Hama was 30 years ago this month. And now, almost a year into the current phase of Syria's civil war and many thousands of Sunni corpses later, the Assad regime is able to count on only the Alawites, who form the most trustworthy units of the Syrian military and security apparatus, as well as the paramilitary gangs, called the shabbiha. The difference between the Syrian Army and the Free Syrian Army is that the former is much better equipped. The latter draws from a much larger segment of Syrians: More than 60 percent of the population is Sunni Arab.
This explains why the uprising shows no signs of abating. The Sunni Arab community is too large for the regime to manage when it is in open rebellion throughout the country. As we've seen over the last 11 months, when the regime brings quiet to one city, another erupts. In the town of Zabadani, for instance, Syrian troops were compelled to withdraw because the regime cannot absorb the military casualties that would be necessary to take a given city. Assad cannot put down the uprising because he simply doesn't have the numbers to do so.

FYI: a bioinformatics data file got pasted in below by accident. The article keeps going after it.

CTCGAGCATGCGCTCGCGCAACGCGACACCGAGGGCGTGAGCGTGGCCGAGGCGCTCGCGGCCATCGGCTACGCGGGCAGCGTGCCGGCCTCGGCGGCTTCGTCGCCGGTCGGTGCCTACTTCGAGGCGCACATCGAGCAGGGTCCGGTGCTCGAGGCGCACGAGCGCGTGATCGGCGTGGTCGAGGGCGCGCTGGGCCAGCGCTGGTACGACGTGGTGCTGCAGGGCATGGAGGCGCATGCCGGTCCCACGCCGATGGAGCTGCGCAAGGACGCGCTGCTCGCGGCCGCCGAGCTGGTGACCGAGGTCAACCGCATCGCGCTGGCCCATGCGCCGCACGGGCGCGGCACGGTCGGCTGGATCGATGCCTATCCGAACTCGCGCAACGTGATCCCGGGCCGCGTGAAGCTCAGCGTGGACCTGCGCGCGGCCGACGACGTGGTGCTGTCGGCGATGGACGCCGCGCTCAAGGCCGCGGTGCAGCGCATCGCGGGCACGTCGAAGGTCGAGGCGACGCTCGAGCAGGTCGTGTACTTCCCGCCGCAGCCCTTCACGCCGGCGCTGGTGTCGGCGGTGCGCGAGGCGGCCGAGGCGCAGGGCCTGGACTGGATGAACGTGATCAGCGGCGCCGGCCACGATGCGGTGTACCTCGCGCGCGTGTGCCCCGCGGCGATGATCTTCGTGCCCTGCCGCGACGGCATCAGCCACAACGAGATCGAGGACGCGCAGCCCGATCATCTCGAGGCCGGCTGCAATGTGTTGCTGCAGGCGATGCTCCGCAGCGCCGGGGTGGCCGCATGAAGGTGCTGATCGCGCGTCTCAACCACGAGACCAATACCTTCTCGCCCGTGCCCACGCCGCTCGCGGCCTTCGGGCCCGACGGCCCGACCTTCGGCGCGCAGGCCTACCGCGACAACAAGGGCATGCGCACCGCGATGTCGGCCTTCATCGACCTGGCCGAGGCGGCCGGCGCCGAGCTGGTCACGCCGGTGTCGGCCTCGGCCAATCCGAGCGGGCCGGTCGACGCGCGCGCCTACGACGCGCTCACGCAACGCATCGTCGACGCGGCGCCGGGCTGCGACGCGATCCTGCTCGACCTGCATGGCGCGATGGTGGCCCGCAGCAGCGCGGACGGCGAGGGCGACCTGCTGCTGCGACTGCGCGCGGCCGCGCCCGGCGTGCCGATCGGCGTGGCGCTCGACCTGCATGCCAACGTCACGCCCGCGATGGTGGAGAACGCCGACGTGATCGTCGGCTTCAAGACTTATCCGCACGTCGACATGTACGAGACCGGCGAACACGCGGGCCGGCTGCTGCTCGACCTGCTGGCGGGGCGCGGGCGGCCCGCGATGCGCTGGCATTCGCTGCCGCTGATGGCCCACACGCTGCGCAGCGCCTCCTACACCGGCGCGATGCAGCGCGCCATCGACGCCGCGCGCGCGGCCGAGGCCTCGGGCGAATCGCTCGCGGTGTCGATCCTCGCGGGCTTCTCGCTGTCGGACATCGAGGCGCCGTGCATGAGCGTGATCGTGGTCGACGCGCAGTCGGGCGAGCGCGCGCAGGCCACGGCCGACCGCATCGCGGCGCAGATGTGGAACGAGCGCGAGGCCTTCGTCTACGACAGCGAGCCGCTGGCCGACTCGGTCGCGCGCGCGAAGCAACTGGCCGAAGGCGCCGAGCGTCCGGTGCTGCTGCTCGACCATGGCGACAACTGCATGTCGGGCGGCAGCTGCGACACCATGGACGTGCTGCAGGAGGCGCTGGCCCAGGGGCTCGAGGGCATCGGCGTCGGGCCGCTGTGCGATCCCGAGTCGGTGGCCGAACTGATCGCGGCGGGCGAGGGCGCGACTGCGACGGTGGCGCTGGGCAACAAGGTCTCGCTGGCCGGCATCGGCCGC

Still, despite what the White House says, it's far from clear that Assad is finished. By training and arming the Free Syrian Army, either directly or through regional allies like Qatar, Washington can help consolidate the various militias under an organized command. Fighters will go where the money is.
The goal shouldn't only be bringing down Assad, but also having leverage in Syria's post-Assad future. The longer the conflict continues, the more regional—and even international—actors will be drawn in to protect or advance their own aims.
For instance, our onetime Cold War rivals in Moscow are doing all they can to prop up Assad, sending him arms and blocking the Obama Administration at the United Nations Security Council. Our current foes in the Persian Gulf have even more at stake. Tehran is reportedly sending reinforcements from the Iranian Revolutionary Guard Corps.
It's time for the United States to invest in the outcome as well. And if it happens to dovetail with the humanitarian rationale, so much the better.
Lee Smith is a visiting fellow at Hudson Institute and is the author of The Strong Horse: Power, Politics and the Clash of Arab Civilizations (Doubleday, 2010).